With Mother’s Day only a few days away, naturally my thoughts turn to my mother—like everyone’s thoughts, I assume, turn to their mother. Naturally, too, my thoughts turn to the mother of my children, my wife, whose motherhood is certainly a blessing for me, almost as much as it is for my children…maybe more, but in a different way.
At the same time, I importantly differentiate between “mother” and “motherhood.” Technically, “mother” is someone who has given birth to a child…the result of an act; but motherhood is a continual state of being that encompasses physical, emotional, spiritual, psychic, even surreal benefits. Motherhood is an amazement: someone who both gives you life and then sacrifices her own to see that your life is safe, joyous, and successful. Real motherhood is a special quality, like my father’s idea about heroism: doing more than one’s duty, more than what’s expected…all for the love of one’s child. Motherhood creates otherworldly happenings: the mother who senses across the miles an injury to her child; the mother who lifts a car off her child; the mother who works multiple jobs or goes nights without sleep or risks her life for the benefit of her child. Real motherhood ineffably links lives to one another.
I frequently hear stories that horrify me about women who don’t have that special quality of motherhood despite being, technically, mothers. Women whose children suffer or long for the love, strength, support, and sacrifices of motherhood. I hear reports about criminals, rapists, murderers who hated their mothers or never knew them…and I compassionately think, “Without the benefits of a mother’s love, how could anyone prosper, even survive?” Yet I also hear stories about people who prosper despite their mothers’ shortcomings or the early loss of their mothers; I pityingly think, “How could they have succeeded without a mother’s love to buoy them up?”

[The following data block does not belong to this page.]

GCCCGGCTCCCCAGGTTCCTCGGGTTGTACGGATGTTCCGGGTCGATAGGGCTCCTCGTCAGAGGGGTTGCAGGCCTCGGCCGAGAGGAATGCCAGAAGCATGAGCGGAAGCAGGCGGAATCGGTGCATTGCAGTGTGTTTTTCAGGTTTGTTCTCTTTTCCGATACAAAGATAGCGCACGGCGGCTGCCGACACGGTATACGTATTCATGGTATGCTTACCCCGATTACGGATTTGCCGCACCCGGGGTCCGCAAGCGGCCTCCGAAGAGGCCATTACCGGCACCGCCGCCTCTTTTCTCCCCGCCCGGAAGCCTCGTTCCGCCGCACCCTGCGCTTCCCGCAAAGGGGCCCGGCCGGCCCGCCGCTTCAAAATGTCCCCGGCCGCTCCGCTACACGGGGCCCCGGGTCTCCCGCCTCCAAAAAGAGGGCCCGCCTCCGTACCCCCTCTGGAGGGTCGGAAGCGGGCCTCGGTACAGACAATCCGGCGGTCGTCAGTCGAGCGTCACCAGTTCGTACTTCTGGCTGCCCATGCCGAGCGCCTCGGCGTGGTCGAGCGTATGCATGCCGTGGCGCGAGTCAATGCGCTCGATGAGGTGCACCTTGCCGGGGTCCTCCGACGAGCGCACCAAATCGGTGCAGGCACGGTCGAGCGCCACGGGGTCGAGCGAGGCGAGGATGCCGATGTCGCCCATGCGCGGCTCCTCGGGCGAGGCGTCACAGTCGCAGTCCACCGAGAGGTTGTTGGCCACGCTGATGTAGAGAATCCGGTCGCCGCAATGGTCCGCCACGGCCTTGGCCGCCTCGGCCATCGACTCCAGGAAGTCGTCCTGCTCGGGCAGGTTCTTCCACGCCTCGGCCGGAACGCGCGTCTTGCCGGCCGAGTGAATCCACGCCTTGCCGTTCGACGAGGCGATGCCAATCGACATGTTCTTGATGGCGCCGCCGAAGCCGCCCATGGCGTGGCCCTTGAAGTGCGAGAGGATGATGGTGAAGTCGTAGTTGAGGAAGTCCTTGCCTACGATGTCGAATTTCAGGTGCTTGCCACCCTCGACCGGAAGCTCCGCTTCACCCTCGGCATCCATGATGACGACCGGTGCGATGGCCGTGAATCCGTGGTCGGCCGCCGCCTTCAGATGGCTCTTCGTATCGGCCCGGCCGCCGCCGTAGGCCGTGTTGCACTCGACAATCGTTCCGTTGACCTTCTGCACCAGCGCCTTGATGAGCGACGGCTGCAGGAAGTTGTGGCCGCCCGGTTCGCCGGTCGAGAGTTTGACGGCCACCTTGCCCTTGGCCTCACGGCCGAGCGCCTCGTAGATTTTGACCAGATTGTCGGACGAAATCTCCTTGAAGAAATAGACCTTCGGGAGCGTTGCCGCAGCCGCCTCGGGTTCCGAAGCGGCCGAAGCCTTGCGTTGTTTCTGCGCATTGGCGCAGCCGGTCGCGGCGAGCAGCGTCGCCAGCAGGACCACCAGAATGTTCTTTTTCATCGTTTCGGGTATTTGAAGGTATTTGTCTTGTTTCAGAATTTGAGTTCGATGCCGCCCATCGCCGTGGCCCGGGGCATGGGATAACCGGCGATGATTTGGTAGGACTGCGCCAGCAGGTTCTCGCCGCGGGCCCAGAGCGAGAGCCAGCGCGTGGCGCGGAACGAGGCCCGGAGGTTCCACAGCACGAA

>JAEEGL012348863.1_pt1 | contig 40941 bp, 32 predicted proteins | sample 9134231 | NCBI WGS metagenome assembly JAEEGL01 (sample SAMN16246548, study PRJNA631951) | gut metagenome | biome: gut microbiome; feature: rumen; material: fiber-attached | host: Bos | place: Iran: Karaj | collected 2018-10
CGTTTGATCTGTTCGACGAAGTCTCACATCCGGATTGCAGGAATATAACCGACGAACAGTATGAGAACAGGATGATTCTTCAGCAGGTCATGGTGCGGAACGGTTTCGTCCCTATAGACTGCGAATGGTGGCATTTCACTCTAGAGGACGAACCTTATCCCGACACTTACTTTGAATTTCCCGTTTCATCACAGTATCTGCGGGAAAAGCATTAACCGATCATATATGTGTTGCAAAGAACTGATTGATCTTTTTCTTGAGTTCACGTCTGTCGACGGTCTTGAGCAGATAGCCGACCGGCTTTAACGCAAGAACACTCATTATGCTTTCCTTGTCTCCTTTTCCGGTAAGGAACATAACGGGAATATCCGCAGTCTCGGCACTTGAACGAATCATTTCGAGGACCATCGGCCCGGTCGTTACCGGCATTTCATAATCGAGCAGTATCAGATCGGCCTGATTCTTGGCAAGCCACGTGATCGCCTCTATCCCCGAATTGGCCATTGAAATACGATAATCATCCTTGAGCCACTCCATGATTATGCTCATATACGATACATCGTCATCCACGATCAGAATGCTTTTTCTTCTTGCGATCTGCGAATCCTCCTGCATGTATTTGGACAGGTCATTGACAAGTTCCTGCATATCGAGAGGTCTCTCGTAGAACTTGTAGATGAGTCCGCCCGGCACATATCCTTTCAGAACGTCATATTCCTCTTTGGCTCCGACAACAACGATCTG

I fear that a blog about Mother’s Day will be too trite, too corny…because the quality of motherhood is too essential to be evaluated, too precious to be defined. The racks in card stores are filled with trite, corny, pretentious cards trying to express the inexpressible…in 1976 in her Saturday Night Live monologue, Madeline Kahn explained it simply: “There just doesn’t seem to be any way to repay…my mother gave me birth…and I gave her a scarf!”
Because in my life, the motherhood that my mother provided me was as essential as food, as life-sustaining as water. Yes, she gave me birth, and then she gave me love and faith and knowledge and security and understanding...she nursed me through illness, coached me through dating, helped me through school, hugged me through disappointment, praised me for success, and encouraged me through failure. Of course, she wasn’t looking for repayment because there isn’t any…even though we all keep trying.
Of a million stories I could tell, one is clearest: I visited my mother in the hospital at the end of her battle with cancer. As I was preparing to leave for the night, I said to her, “I love you.” She replied, “I love you, too.” Only as a tease, I asked her, “Do you really? Are you sure?” She simply but very emphatically answered, “Oh, yes, I’m sure.” As I walked to my car I realized that I was sure, too; a certainty I’ve relied upon my whole life.
Happy Mother’s Day to all the moms whose motherhood is an amazement!